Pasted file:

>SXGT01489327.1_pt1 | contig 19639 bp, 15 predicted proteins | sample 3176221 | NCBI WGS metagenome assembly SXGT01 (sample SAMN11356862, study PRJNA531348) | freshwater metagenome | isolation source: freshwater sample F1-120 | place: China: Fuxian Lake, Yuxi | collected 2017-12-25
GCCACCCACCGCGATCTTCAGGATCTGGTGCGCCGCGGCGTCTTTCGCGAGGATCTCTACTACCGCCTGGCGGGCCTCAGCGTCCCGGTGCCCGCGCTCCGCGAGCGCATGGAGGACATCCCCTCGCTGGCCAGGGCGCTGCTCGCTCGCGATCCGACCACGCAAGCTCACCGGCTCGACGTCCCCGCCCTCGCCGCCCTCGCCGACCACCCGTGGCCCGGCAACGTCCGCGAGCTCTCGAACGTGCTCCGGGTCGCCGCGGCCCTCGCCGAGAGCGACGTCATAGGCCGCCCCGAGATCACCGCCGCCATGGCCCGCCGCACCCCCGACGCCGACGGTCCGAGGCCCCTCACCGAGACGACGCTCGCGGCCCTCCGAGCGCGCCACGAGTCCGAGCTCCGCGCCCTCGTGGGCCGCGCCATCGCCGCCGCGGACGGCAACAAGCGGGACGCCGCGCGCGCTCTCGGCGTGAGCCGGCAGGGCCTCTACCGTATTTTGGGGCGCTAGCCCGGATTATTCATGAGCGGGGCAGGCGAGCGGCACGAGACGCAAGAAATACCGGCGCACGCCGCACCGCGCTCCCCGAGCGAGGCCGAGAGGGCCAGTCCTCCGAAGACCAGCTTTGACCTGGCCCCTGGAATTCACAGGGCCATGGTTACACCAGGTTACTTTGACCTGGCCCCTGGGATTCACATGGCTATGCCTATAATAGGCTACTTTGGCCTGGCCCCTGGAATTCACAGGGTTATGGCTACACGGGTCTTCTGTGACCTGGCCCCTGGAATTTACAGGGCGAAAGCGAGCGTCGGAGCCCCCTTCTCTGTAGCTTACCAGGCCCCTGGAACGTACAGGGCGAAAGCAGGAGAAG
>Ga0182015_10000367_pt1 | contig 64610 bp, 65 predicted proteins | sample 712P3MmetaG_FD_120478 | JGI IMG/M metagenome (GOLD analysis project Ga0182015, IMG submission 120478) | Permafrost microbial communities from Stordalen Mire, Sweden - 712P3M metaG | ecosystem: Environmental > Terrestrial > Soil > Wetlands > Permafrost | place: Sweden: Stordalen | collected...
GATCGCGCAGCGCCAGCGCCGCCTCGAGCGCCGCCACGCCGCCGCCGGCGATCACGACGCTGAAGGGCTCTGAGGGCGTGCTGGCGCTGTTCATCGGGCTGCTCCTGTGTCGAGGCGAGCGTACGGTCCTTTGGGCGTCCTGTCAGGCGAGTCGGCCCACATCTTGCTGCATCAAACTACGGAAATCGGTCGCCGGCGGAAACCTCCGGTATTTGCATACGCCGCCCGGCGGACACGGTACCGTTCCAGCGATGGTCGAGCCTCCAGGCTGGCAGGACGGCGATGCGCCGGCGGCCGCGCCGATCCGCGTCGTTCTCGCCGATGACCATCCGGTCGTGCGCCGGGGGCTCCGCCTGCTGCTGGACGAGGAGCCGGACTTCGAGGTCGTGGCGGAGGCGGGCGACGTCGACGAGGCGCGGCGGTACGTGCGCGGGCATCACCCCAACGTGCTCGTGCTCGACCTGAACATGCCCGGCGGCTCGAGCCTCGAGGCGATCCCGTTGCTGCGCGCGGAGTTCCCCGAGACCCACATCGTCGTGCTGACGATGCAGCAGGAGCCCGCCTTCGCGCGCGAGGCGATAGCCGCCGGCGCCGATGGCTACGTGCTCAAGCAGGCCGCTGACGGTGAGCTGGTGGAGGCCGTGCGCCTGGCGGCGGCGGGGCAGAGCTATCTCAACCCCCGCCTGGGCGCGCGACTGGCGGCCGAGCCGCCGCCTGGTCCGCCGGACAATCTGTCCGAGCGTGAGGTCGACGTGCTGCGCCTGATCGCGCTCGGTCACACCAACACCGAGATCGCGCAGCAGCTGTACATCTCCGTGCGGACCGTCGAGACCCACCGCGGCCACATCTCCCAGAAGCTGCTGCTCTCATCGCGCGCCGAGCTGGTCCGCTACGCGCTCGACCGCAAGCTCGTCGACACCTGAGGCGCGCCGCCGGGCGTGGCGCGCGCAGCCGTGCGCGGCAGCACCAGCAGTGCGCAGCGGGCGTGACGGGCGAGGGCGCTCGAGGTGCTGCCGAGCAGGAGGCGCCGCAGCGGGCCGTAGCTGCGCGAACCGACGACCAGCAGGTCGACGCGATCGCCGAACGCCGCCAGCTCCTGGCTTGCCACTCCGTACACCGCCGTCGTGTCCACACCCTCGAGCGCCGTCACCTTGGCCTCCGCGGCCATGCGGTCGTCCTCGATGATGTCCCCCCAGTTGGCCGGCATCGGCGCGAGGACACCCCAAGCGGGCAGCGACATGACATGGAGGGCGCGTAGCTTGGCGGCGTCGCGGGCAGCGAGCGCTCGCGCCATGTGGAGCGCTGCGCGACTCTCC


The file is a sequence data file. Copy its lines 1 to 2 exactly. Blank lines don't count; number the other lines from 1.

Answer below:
>SXGT01489327.1_pt1 | contig 19639 bp, 15 predicted proteins | sample 3176221 | NCBI WGS metagenome assembly SXGT01 (sample SAMN11356862, study PRJNA531348) | freshwater metagenome | isolation source: freshwater sample F1-120 | place: China: Fuxian Lake, Yuxi | collected 2017-12-25
GCCACCCACCGCGATCTTCAGGATCTGGTGCGCCGCGGCGTCTTTCGCGAGGATCTCTACTACCGCCTGGCGGGCCTCAGCGTCCCGGTGCCCGCGCTCCGCGAGCGCATGGAGGACATCCCCTCGCTGGCCAGGGCGCTGCTCGCTCGCGATCCGACCACGCAAGCTCACCGGCTCGACGTCCCCGCCCTCGCCGCCCTCGCCGACCACCCGTGGCCCGGCAACGTCCGCGAGCTCTCGAACGTGCTCCGGGTCGCCGCGGCCCTCGCCGAGAGCGACGTCATAGGCCGCCCCGAGATCACCGCCGCCATGGCCCGCCGCACCCCCGACGCCGACGGTCCGAGGCCCCTCACCGAGACGACGCTCGCGGCCCTCCGAGCGCGCCACGAGTCCGAGCTCCGCGCCCTCGTGGGCCGCGCCATCGCCGCCGCGGACGGCAACAAGCGGGACGCCGCGCGCGCTCTCGGCGTGAGCCGGCAGGGCCTCTACCGTATTTTGGGGCGCTAGCCCGGATTATTCATGAGCGGGGCAGGCGAGCGGCACGAGACGCAAGAAATACCGGCGCACGCCGCACCGCGCTCCCCGAGCGAGGCCGAGAGGGCCAGTCCTCCGAAGACCAGCTTTGACCTGGCCCCTGGAATTCACAGGGCCATGGTTACACCAGGTTACTTTGACCTGGCCCCTGGGATTCACATGGCTATGCCTATAATAGGCTACTTTGGCCTGGCCCCTGGAATTCACAGGGTTATGGCTACACGGGTCTTCTGTGACCTGGCCCCTGGAATTTACAGGGCGAAAGCGAGCGTCGGAGCCCCCTTCTCTGTAGCTTACCAGGCCCCTGGAACGTACAGGGCGAAAGCAGGAGAAG